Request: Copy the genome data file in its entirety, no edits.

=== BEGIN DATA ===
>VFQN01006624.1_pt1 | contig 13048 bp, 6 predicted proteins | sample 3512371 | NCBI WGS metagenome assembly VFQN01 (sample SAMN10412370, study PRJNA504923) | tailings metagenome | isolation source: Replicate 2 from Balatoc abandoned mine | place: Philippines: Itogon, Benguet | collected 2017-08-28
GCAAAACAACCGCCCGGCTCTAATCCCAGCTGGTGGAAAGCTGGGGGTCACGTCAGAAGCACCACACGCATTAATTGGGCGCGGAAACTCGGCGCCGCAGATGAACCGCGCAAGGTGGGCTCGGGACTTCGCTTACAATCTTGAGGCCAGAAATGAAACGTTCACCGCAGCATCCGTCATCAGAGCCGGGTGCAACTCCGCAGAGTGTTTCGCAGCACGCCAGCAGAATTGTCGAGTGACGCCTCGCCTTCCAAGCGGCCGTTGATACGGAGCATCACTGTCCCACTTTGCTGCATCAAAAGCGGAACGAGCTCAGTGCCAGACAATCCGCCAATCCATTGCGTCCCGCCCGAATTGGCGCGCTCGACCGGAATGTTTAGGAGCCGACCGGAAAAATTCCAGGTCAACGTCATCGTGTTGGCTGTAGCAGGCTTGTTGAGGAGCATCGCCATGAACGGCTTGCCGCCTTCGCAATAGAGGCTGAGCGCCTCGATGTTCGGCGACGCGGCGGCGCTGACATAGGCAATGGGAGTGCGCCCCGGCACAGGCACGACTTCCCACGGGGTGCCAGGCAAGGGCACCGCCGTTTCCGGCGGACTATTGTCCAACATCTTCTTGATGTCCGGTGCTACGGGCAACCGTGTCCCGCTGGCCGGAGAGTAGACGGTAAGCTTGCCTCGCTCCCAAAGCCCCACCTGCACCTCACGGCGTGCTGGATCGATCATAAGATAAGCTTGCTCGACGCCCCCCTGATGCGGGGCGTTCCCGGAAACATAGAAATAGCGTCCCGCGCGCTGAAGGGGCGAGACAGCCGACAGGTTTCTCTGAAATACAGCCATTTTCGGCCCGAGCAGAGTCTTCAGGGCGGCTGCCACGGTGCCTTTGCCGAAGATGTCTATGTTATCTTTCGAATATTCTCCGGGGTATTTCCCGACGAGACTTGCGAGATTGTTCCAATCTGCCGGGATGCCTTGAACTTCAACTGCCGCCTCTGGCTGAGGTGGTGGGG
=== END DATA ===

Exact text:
>VFQN01006624.1_pt1 | contig 13048 bp, 6 predicted proteins | sample 3512371 | NCBI WGS metagenome assembly VFQN01 (sample SAMN10412370, study PRJNA504923) | tailings metagenome | isolation source: Replicate 2 from Balatoc abandoned mine | place: Philippines: Itogon, Benguet | collected 2017-08-28
GCAAAACAACCGCCCGGCTCTAATCCCAGCTGGTGGAAAGCTGGGGGTCACGTCAGAAGCACCACACGCATTAATTGGGCGCGGAAACTCGGCGCCGCAGATGAACCGCGCAAGGTGGGCTCGGGACTTCGCTTACAATCTTGAGGCCAGAAATGAAACGTTCACCGCAGCATCCGTCATCAGAGCCGGGTGCAACTCCGCAGAGTGTTTCGCAGCACGCCAGCAGAATTGTCGAGTGACGCCTCGCCTTCCAAGCGGCCGTTGATACGGAGCATCACTGTCCCACTTTGCTGCATCAAAAGCGGAACGAGCTCAGTGCCAGACAATCCGCCAATCCATTGCGTCCCGCCCGAATTGGCGCGCTCGACCGGAATGTTTAGGAGCCGACCGGAAAAATTCCAGGTCAACGTCATCGTGTTGGCTGTAGCAGGCTTGTTGAGGAGCATCGCCATGAACGGCTTGCCGCCTTCGCAATAGAGGCTGAGCGCCTCGATGTTCGGCGACGCGGCGGCGCTGACATAGGCAATGGGAGTGCGCCCCGGCACAGGCACGACTTCCCACGGGGTGCCAGGCAAGGGCACCGCCGTTTCCGGCGGACTATTGTCCAACATCTTCTTGATGTCCGGTGCTACGGGCAACCGTGTCCCGCTGGCCGGAGAGTAGACGGTAAGCTTGCCTCGCTCCCAAAGCCCCACCTGCACCTCACGGCGTGCTGGATCGATCATAAGATAAGCTTGCTCGACGCCCCCCTGATGCGGGGCGTTCCCGGAAACATAGAAATAGCGTCCCGCGCGCTGAAGGGGCGAGACAGCCGACAGGTTTCTCTGAAATACAGCCATTTTCGGCCCGAGCAGAGTCTTCAGGGCGGCTGCCACGGTGCCTTTGCCGAAGATGTCTATGTTATCTTTCGAATATTCTCCGGGGTATTTCCCGACGAGACTTGCGAGATTGTTCCAATCTGCCGGGATGCCTTGAACTTCAACTGCCGCCTCTGGCTGAGGTGGTGGGG